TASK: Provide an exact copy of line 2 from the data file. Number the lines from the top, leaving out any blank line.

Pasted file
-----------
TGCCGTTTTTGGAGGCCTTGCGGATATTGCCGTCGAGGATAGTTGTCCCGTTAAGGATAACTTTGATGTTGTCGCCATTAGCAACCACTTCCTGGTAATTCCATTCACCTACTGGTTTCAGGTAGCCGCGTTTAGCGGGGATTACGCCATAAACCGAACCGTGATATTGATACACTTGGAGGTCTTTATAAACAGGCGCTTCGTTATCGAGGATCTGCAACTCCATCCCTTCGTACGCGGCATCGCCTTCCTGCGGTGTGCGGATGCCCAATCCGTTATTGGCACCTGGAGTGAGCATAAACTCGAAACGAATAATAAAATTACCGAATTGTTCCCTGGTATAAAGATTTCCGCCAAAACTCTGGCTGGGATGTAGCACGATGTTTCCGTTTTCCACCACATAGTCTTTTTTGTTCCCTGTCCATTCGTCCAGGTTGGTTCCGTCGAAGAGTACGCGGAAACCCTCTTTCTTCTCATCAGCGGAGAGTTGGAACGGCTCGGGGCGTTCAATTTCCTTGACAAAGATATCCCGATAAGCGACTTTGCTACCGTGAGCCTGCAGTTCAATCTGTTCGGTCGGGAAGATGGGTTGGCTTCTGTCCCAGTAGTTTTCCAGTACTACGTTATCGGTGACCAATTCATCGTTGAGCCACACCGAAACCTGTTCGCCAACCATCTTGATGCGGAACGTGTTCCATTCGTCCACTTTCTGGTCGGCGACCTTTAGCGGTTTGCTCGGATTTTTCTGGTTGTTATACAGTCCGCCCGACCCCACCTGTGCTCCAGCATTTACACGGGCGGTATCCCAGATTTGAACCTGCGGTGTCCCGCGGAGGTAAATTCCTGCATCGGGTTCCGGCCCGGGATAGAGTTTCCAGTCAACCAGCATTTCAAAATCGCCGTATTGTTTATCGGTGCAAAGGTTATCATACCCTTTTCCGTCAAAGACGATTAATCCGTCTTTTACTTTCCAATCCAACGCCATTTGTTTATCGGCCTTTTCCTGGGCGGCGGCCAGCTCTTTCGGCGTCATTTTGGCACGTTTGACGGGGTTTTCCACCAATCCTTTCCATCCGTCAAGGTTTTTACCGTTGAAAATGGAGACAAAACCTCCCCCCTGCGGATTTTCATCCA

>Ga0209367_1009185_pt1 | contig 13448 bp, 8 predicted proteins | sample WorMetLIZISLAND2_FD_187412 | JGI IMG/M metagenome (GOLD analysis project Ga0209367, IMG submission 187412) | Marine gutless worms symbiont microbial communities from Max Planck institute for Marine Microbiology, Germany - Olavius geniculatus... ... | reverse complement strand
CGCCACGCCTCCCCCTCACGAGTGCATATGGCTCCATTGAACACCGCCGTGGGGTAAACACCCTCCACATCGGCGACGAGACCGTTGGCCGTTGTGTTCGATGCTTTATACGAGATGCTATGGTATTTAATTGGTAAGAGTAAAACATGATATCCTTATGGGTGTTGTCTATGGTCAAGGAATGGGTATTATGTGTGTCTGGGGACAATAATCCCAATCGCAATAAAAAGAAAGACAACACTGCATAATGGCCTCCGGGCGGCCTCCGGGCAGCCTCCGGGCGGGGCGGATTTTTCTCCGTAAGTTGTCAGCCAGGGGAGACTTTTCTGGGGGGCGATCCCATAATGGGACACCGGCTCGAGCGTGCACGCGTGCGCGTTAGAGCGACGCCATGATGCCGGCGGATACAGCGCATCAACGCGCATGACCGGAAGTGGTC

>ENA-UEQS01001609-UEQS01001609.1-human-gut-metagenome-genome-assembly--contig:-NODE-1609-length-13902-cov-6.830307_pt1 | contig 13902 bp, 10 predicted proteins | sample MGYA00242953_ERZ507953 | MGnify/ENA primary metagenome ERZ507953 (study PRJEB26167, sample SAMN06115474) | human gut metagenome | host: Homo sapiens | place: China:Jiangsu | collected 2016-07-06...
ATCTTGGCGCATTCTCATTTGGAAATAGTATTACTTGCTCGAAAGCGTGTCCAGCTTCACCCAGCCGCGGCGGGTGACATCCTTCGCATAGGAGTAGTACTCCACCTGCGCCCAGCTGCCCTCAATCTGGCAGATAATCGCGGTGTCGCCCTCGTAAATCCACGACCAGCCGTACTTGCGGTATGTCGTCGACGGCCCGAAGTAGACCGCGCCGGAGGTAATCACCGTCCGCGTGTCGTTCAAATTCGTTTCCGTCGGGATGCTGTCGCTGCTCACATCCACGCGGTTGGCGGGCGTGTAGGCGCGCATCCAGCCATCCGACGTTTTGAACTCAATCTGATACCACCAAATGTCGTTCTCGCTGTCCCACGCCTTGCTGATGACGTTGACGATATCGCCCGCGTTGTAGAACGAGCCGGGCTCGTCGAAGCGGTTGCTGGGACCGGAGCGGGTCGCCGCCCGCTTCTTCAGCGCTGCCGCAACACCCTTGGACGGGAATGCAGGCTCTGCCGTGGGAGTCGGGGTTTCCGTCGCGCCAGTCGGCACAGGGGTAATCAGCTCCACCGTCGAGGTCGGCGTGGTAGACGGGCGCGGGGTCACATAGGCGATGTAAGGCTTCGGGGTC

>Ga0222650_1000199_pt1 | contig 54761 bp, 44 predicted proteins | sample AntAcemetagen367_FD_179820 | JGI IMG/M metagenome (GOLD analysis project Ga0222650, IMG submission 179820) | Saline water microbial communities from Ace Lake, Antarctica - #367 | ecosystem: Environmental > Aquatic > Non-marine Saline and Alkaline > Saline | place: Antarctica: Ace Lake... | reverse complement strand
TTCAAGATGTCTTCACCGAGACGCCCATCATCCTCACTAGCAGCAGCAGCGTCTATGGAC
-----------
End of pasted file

>Ga0209367_1009185_pt1 | contig 13448 bp, 8 predicted proteins | sample WorMetLIZISLAND2_FD_187412 | JGI IMG/M metagenome (GOLD analysis project Ga0209367, IMG submission 187412) | Marine gutless worms symbiont microbial communities from Max Planck institute for Marine Microbiology, Germany - Olavius geniculatus... ... | reverse complement strand